weeks before Election Day.
The candidates sparred on issues
ranging from the
cost of health care to C A M P.
racial profiling and
views in their politi-
tactic' of painting Stabenow as a lib-
eral proponent of big government.
"We do have a clear choice in this
campaign between ... moving the
country forward in the direction you
asked me to or going back and turn-
ing the clock back to liberal alterna-
tives of big spending government
programs," the incumbent Republi-
can senator said.
At one point in the debate, Guy
Gordon of WXYZ-
A I G N TV, one of the
asked both candi-
dates if they would
Sw"I _ agree to end the bar-
n . m n, n
rage of negative ads
during the past sever-
Stabenow gave her
opening statement first and didn't
waste a minute taking the offensive.
"Six years ago Senator Abraham
stood before you and said that he was
going to work for the people's inter-
ests and not the special interests. I
would argue in fact, that the opposite
has been true," the Lansing Democrat
said to an audience of the Economic
Club of Detroit at Cobo Hall.
In response, Abraham turned to his
Stabenow did not commit to that,
saying instead she saw a solution in
the McCain-Finegold campaign
finance reform bill.
"If Senator Abraham was not one
of five senators holding it up in the
senate, we would not be having this
conversation. Campaign finance
reform is what we need," she said.
See DEBATE, Page 5
U.S. Rep Debbie Stabenow (D-Lansing) and Rpblican Sen. Spence Abraham face off yesterday in their final debate before
the Detroit Economic Club at Cobo Hall.
Bollinger: More residence halls needed
By Lisa Hoffman
Daily Staff Reporter
University President Lee Bollinger spoke to
the faculty Senate Assembly yesterday about
connecting the University to other universi-
ties, to the non-educational sector and to
In effort to contribute to the intellectual envi-
ronment, Bollinger brought up possible advance-
ments in the undergraduate experience, including
upgrading residence halls.
The University has not built a residence hall
since 1969, despite the growing number of stu-
By Emily Kramer
For the Daily
dents and escalating off-campus housing prices
that force upperclass students to live further away
"It would contribute to the intellectual environ-
ment" to have upperclass students live on cam-
pus, Bollinger said. "We benefit from having a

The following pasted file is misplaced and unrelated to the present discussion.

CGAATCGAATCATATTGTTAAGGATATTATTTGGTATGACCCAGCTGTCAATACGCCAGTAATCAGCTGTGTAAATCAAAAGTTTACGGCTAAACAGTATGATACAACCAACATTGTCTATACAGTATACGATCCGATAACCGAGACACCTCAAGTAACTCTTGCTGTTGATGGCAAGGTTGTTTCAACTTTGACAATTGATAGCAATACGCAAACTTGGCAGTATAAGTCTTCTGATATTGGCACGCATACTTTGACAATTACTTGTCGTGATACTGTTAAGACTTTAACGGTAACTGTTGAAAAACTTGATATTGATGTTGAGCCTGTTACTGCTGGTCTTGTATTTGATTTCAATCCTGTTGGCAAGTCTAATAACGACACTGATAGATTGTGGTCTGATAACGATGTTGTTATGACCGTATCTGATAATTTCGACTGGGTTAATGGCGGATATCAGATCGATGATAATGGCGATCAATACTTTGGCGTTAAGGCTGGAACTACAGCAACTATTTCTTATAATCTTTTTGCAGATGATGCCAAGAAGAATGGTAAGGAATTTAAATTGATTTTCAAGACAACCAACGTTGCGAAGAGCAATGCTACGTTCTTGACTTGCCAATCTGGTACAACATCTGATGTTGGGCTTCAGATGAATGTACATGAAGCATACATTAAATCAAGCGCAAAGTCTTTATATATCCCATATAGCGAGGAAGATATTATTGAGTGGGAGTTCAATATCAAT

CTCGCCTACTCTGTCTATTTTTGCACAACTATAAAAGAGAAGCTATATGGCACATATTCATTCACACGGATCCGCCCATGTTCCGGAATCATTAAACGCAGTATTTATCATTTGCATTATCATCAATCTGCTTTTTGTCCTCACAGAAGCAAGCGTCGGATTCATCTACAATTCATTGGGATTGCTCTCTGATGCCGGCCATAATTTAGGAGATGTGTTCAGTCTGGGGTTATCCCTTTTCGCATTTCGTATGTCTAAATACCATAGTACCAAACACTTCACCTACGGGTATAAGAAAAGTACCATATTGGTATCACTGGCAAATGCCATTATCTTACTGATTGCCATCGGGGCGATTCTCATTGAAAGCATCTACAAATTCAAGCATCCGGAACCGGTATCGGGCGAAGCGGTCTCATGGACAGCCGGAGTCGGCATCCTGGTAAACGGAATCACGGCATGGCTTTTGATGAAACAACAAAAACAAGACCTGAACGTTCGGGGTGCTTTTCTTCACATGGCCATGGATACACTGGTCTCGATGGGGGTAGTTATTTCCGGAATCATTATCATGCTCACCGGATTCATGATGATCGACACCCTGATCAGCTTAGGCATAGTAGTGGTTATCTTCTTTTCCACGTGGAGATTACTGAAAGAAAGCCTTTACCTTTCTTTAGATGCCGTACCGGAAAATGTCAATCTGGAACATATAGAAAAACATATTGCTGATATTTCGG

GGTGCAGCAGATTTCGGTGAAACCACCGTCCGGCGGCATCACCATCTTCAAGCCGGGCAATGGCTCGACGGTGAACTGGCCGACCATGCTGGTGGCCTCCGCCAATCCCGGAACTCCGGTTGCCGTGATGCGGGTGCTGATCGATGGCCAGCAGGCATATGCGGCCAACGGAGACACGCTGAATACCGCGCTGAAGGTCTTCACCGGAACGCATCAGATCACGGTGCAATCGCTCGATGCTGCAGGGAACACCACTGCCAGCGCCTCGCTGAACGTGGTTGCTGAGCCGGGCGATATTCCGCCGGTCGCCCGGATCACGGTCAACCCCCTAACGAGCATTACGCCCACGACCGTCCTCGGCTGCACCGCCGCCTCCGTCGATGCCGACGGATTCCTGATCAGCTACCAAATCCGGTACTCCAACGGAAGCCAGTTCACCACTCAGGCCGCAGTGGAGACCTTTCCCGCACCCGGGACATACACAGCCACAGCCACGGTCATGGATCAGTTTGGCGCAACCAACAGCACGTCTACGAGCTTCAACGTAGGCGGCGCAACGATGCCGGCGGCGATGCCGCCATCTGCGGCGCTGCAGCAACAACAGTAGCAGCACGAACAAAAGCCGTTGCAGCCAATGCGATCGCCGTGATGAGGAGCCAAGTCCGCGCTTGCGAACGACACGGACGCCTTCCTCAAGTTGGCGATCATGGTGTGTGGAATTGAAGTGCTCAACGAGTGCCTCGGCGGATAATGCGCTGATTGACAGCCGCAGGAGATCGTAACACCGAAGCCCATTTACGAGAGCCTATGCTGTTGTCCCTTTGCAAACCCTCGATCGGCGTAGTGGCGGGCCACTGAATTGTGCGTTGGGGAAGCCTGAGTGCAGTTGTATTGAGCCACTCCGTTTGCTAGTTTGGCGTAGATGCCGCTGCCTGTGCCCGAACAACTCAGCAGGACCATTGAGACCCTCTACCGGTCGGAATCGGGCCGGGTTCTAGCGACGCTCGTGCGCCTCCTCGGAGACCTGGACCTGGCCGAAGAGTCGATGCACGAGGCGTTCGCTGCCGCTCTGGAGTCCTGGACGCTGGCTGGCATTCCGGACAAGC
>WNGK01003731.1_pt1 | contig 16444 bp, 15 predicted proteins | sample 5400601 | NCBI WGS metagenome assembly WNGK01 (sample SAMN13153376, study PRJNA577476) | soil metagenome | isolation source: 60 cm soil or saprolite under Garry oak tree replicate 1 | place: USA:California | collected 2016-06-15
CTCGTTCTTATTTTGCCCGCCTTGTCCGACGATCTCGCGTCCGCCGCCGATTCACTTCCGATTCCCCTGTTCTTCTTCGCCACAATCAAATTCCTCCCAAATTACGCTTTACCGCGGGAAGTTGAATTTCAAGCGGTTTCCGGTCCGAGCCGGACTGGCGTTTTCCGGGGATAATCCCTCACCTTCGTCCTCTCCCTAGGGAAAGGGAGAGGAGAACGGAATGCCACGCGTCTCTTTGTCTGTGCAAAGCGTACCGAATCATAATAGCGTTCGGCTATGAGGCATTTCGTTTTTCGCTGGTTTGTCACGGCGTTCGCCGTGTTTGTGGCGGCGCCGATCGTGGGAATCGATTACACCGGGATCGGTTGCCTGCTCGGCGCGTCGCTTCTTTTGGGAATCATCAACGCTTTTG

close proximate relation."
The housing refurbishing and construction is
estimated to be a decade-long project.
"We need a better framework to resolve a num-
ber of issues that have evolved," Bollinger said,
including keeping the cost of higher education
The average tuition rate for an education of
this university's quality is $20,000, Bollinger
said, but the University only charges $6,000 for
"I believe that what the state gets is an incredi-
ble bargain," Bollinger said.
Last year, the University's average in-state
tuition increase, was 3:3 percent, which helped
make the lowest four-year average increase in
"The increase is just keeping with inflation,"
LSA junior Jay Champley said. "We do have a
higher tuition than other Big Ten schools; but I
don't see it as outrageous for how much is
The number of research endowments, research
awards and private fundraising also continues to
rise as the University prepares for another capital
"It is the best organizational structure we know
of for people who care about higher education,"
Following a weekend of fueled rivalry
between the University of Michigan and
Michigan State University, Bollinger remind-
ed faculty, "We must take a more cooperative
stand with other universities, especially
See SACUA, Page 2
Genetics prof. shares
theory of evolution
By Kristen Beaumont
Daily Staff Reporter
Engineering freshman Kavon Stewart, a native of
Jamaica, had never seen the delicate flight or bright col-
ors of a ladybug before moving to the University's North
Campus. Now, living in one location where ladybugs
seem omnipresent, Stewart shares his residence hall
room with many of the campus critters.
"There are at least eight in my bedroom at night," Stewart
said. "They are attracted to the light so they climb up the
walls and just stare at the light."
Recently, Central and North campuses have been
infested with clusters of yellow or red and black lady-
bugs, and Stewart and other students on North Campus
He predicted hundreds of millions
would die of starvation due to a popu- -
lation explosion in the 1970s and 1 bil-
lion would die in the 1980s for the
same reason. Stanford Prof. Paul
Erlich played out some of his other
theories on cultural evolution last night
in his lecture in the Rackham Graduate
"Everybody ought to know more
about evolution. If we are going to
understand who we are and where we
are going, we need to understand
human evolution," Erlich said.
Erlich lectured on material from his
new book, titled "Human Natures:
Genes, Cultures, and the Human
tial population multiplication.
He geared last night's lecture in a
much different direction.
Erlich addressed four main issues
- the impact of genes on behavior,
the origins of ethics, the lessons to be
learned from evolution and the possi-
bility of altering evolution to change
the progression of culture.
Erlich first addressed genetic impact
on cultural and social behavior. He
said virtually no human behavior can
be encoded in our genes because cul-
ture shapes human behavior.
"The culture an infant grows up in
determines how that child will
behave," he said. Erlich also stressed
that if a child grows up in an adopted
culture, they will adopt that culture
and leave behind the culture they were
Ladybugs accumulate outside of East Quad Residence Hall
are prime for ladybugs.
The weather has sustained the survival of ladybugs, he